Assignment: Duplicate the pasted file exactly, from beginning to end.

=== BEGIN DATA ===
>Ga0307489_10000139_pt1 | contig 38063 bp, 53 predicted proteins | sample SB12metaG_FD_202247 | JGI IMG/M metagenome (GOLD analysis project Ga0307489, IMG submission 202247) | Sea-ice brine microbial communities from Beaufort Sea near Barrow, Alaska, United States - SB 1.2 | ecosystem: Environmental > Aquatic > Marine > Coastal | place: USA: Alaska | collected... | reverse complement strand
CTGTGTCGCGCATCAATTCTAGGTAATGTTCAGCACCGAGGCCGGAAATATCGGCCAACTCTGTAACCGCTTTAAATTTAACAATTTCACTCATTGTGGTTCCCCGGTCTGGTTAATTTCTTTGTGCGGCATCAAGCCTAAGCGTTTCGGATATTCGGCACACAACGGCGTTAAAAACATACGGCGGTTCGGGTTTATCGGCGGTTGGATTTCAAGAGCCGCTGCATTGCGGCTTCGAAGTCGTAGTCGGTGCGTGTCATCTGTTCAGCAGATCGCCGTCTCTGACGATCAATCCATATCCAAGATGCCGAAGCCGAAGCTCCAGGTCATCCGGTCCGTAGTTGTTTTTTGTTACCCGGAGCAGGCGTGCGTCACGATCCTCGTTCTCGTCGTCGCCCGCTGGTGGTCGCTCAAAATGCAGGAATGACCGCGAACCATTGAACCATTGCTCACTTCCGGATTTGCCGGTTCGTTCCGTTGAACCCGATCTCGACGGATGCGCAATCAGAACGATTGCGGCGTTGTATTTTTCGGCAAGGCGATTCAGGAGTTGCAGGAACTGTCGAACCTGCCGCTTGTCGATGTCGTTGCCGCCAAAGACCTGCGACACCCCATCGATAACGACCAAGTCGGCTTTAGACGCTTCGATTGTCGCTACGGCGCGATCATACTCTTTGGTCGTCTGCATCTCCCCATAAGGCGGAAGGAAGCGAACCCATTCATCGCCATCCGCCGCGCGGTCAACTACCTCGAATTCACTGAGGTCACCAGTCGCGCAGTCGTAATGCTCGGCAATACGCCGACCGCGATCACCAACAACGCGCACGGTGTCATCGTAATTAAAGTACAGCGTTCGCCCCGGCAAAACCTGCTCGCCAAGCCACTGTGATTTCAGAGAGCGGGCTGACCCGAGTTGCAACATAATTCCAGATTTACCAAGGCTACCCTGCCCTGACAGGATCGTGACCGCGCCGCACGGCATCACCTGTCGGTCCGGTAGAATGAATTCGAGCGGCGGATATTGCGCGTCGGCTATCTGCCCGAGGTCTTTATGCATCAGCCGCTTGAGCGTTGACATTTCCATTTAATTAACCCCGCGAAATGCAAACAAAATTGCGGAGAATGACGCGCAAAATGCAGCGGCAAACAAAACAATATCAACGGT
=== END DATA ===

>Ga0307489_10000139_pt1 | contig 38063 bp, 53 predicted proteins | sample SB12metaG_FD_202247 | JGI IMG/M metagenome (GOLD analysis project Ga0307489, IMG submission 202247) | Sea-ice brine microbial communities from Beaufort Sea near Barrow, Alaska, United States - SB 1.2 | ecosystem: Environmental > Aquatic > Marine > Coastal | place: USA: Alaska | collected... | reverse complement strand
CTGTGTCGCGCATCAATTCTAGGTAATGTTCAGCACCGAGGCCGGAAATATCGGCCAACTCTGTAACCGCTTTAAATTTAACAATTTCACTCATTGTGGTTCCCCGGTCTGGTTAATTTCTTTGTGCGGCATCAAGCCTAAGCGTTTCGGATATTCGGCACACAACGGCGTTAAAAACATACGGCGGTTCGGGTTTATCGGCGGTTGGATTTCAAGAGCCGCTGCATTGCGGCTTCGAAGTCGTAGTCGGTGCGTGTCATCTGTTCAGCAGATCGCCGTCTCTGACGATCAATCCATATCCAAGATGCCGAAGCCGAAGCTCCAGGTCATCCGGTCCGTAGTTGTTTTTTGTTACCCGGAGCAGGCGTGCGTCACGATCCTCGTTCTCGTCGTCGCCCGCTGGTGGTCGCTCAAAATGCAGGAATGACCGCGAACCATTGAACCATTGCTCACTTCCGGATTTGCCGGTTCGTTCCGTTGAACCCGATCTCGACGGATGCGCAATCAGAACGATTGCGGCGTTGTATTTTTCGGCAAGGCGATTCAGGAGTTGCAGGAACTGTCGAACCTGCCGCTTGTCGATGTCGTTGCCGCCAAAGACCTGCGACACCCCATCGATAACGACCAAGTCGGCTTTAGACGCTTCGATTGTCGCTACGGCGCGATCATACTCTTTGGTCGTCTGCATCTCCCCATAAGGCGGAAGGAAGCGAACCCATTCATCGCCATCCGCCGCGCGGTCAACTACCTCGAATTCACTGAGGTCACCAGTCGCGCAGTCGTAATGCTCGGCAATACGCCGACCGCGATCACCAACAACGCGCACGGTGTCATCGTAATTAAAGTACAGCGTTCGCCCCGGCAAAACCTGCTCGCCAAGCCACTGTGATTTCAGAGAGCGGGCTGACCCGAGTTGCAACATAATTCCAGATTTACCAAGGCTACCCTGCCCTGACAGGATCGTGACCGCGCCGCACGGCATCACCTGTCGGTCCGGTAGAATGAATTCGAGCGGCGGATATTGCGCGTCGGCTATCTGCCCGAGGTCTTTATGCATCAGCCGCTTGAGCGTTGACATTTCCATTTAATTAACCCCGCGAAATGCAAACAAAATTGCGGAGAATGACGCGCAAAATGCAGCGGCAAACAAAACAATATCAACGGT